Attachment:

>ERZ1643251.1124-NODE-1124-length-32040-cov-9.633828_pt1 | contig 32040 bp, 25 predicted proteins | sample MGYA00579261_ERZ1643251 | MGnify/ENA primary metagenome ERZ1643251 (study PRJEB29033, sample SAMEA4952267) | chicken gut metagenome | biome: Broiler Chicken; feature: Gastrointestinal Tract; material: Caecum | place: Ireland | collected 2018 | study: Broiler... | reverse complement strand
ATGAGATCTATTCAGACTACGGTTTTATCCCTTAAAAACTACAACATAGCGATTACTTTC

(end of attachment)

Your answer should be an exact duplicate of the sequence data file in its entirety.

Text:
>ERZ1643251.1124-NODE-1124-length-32040-cov-9.633828_pt1 | contig 32040 bp, 25 predicted proteins | sample MGYA00579261_ERZ1643251 | MGnify/ENA primary metagenome ERZ1643251 (study PRJEB29033, sample SAMEA4952267) | chicken gut metagenome | biome: Broiler Chicken; feature: Gastrointestinal Tract; material: Caecum | place: Ireland | collected 2018 | study: Broiler... | reverse complement strand
ATGAGATCTATTCAGACTACGGTTTTATCCCTTAAAAACTACAACATAGCGATTACTTTC